Streaming And Binge-Watching Have Changed The Way TV Shows Are Written

Streaming hasn't just changed the way television is watched — it's changed the way it's written.
Posted at 5:32 PM, Oct 23, 2019

"Even if a show is on every week, or if it's a streaming show, would change how you write it, for sure. That's a new — that's a modern phenomenon."

By now, it should go without saying: Streaming changed the way we watch or binge television. 

But, how has it changed the way TV is written?

"You watch all these pilots now that are these cliffhangers. And that's based on maybe a creative instinct, but it's also based on data that people binge shows that make you go like, 'Wait, what?' And you have to watch — where you didn't necessarily do that as pointedly with a weekly show."

One way of looking at this change is through the difference between serialized and episodic television. Serialized series typically feature overarching storylines that flow directly from one episode to the other, while episodic ones are more contained. 

To give some examples, "Seinfeld" is episodic, while "The Marvelous Mrs. Maisel" is serialized. "Star Trek: The Original Series" is episodic, while "Star Trek: Discovery" is serialized.

Because of how easy and common it is now to binge-watch full series, streaming platforms tend to lean towards serialized content that can be bought all at once.

For the first time ever, according to researchers at FilmLA, more than half of the new television projects this year were ordered "straight to series" — rather than through traditional, one-episode pilots.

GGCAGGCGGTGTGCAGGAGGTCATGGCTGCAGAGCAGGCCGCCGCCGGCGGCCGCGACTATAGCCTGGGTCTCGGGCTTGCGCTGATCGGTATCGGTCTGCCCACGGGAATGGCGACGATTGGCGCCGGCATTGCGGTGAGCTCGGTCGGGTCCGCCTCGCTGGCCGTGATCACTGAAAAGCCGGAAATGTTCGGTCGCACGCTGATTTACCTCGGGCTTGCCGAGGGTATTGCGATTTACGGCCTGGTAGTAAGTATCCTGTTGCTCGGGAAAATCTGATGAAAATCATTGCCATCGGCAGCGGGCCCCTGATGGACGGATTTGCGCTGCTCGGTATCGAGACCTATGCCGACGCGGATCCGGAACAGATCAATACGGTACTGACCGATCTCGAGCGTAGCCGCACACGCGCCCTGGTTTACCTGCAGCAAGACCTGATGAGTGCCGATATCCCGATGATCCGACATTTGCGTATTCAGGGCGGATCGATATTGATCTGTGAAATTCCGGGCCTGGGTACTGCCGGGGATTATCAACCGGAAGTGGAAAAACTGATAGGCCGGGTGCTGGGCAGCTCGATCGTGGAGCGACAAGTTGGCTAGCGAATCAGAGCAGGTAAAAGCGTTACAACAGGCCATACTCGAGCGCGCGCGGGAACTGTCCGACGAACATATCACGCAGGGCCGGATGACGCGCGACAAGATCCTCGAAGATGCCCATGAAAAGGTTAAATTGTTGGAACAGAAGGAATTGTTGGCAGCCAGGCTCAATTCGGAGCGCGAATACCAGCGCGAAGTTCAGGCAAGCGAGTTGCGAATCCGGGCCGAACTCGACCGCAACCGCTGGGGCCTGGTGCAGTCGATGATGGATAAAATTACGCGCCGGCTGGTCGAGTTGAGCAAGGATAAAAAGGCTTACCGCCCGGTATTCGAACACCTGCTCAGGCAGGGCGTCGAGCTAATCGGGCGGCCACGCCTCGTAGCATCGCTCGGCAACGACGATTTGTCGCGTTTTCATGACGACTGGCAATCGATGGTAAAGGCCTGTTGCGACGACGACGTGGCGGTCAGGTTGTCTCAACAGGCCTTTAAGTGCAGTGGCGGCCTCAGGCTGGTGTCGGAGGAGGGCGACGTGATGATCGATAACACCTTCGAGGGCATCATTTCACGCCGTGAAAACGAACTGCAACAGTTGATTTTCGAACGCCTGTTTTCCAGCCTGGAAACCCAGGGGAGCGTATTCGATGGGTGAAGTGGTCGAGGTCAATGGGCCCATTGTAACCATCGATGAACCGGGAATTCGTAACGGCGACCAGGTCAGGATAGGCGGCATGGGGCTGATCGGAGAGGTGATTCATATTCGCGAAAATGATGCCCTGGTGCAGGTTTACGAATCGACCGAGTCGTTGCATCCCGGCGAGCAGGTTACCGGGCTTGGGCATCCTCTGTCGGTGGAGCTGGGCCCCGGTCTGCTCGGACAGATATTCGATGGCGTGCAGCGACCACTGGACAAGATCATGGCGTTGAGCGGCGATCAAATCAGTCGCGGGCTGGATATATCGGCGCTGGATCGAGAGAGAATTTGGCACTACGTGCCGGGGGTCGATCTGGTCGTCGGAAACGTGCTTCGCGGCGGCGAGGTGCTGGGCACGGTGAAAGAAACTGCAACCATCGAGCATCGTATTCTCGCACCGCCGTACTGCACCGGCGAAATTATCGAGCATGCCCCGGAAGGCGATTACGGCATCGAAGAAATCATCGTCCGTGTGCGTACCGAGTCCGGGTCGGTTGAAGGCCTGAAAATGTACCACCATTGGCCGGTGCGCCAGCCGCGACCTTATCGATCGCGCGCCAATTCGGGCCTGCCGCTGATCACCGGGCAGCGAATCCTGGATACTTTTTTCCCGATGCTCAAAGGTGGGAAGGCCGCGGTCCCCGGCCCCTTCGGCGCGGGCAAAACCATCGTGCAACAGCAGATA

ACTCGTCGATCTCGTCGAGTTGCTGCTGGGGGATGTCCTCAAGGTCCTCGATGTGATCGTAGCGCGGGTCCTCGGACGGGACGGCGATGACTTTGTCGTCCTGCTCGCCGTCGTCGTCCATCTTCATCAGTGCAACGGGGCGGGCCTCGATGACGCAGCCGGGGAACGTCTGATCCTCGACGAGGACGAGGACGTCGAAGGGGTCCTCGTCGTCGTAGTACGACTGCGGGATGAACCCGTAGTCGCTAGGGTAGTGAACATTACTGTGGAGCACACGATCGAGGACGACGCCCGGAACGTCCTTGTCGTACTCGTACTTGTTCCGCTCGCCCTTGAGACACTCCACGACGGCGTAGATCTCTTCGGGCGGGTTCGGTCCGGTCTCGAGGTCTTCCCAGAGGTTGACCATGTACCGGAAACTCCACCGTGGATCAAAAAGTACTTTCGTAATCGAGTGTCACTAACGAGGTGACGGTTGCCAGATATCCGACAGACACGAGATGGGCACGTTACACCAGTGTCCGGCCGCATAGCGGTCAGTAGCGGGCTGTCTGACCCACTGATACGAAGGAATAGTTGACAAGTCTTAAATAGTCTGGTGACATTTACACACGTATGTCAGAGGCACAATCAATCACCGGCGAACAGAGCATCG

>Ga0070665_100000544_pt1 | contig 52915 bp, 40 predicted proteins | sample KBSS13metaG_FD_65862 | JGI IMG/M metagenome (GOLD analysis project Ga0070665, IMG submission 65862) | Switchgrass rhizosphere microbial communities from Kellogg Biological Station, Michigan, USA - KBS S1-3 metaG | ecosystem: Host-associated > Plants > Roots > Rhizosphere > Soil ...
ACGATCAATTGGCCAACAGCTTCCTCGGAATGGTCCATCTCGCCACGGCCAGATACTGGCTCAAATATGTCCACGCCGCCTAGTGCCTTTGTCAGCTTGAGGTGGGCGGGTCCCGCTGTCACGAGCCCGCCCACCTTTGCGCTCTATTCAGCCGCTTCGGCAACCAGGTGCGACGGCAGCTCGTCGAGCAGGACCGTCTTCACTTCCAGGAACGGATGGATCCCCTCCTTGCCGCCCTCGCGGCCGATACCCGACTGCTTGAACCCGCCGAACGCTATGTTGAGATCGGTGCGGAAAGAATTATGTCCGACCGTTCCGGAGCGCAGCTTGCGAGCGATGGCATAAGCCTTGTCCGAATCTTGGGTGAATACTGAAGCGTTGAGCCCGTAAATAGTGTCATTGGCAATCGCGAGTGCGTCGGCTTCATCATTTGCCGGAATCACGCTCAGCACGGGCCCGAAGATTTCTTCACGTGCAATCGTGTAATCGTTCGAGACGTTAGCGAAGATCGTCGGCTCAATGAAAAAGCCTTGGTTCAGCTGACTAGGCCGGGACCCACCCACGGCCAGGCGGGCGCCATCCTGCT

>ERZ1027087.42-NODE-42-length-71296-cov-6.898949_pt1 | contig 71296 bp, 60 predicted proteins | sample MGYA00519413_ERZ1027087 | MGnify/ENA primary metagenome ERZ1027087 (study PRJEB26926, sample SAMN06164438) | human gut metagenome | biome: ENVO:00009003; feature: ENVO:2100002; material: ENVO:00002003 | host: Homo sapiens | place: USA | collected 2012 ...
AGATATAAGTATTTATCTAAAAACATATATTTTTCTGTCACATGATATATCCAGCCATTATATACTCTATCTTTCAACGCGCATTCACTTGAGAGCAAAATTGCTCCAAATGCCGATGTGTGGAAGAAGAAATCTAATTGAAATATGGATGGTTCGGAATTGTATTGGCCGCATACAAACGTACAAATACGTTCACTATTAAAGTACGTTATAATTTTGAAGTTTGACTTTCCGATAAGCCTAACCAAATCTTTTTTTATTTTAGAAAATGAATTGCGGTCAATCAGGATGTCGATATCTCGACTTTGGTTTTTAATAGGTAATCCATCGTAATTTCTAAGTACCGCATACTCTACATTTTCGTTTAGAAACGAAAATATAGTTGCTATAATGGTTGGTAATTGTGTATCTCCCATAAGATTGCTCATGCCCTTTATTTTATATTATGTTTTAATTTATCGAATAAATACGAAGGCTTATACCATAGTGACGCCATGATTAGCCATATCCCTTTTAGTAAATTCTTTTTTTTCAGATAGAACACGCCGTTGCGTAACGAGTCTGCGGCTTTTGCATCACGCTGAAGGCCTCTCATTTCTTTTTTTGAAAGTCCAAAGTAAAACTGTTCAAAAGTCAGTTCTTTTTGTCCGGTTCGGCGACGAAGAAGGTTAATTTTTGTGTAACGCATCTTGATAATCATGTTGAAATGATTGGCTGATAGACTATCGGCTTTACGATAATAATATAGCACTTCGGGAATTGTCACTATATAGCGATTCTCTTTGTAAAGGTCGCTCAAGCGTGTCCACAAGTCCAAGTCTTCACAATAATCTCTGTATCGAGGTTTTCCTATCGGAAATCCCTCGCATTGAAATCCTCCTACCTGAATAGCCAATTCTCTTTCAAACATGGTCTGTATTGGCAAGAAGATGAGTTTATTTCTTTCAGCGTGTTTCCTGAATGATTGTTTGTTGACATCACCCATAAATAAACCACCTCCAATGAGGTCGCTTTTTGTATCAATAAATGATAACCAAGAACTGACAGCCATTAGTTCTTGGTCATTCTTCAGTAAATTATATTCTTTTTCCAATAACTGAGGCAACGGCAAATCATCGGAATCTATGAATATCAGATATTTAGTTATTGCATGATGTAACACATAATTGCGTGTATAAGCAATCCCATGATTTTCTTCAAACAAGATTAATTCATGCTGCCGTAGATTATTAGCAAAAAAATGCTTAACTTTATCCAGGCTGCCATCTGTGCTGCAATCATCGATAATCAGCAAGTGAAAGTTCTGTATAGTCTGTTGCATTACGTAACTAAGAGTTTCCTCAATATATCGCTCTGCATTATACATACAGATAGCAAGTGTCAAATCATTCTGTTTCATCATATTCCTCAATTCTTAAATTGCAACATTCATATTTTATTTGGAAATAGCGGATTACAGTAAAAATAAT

FilmLA credits this change to the rise of digital streaming companies, but some writers are pushing back on the serialization trend. 

"I love streaming, I love Netflix. One of the issues that I have with Netflix is that everything feels like a ten-hour, 13 hour-movie. And while I love these ten-hour movies. What I start to miss is the episodic nature of television." 

Aron Eli Coleite is the showrunner behind the Netflix original teen comedy "Daybreak." ["So, where do I see myself in the future? Crushing the apocalypse."]

Coleite doesn't bemoan cliffhangers, and "Daybreak" is still pretty serialized. But one of the goals for the series was to make every episode stand alone — much like one of his own favorite series from TV's pre-streaming era.

"The series that I hold dearest to my heart and that made me want to become a television writer was 'Buffy the Vampire Slayer.' And I love how every episode could have a different monster of the week, could shift in tone — the episode would do a deeper dive on a singular issue or a singular theme."

Without spoiling anything, "Daybreak" does a lot of what "Buffy" did. 

Many of its episodes homed in on specific characters, themes and quote-unquote "monsters of the week," while still carrying an overarching storyline through a hybrid serialized-episodic style. 

That isn't new for television, but in the streaming era, it isn't common. Only a handful of shows — like "Orange is the New Black," "BoJack Horseman" and "The Crown" — have been able to do it with critical acclaim. 

For "Daybreak," Coleite thinks the hybrid-style will keep viewers — especially Gen Z ones — engaged in each episode's contained story, but compelled enough to keep watching.

"When I showed my daughter the very first episode, she was like, 'Okay, I want to see the next. I need to see the next episode right now.' I was like, 'well, it's not done.' And she's like, 'no, no. You don't understand, I need to watch now. I have to watch.' That even gave me more of a hint of like this is just how they are used to it now watching television. They need to watch it on their own schedule at their own time."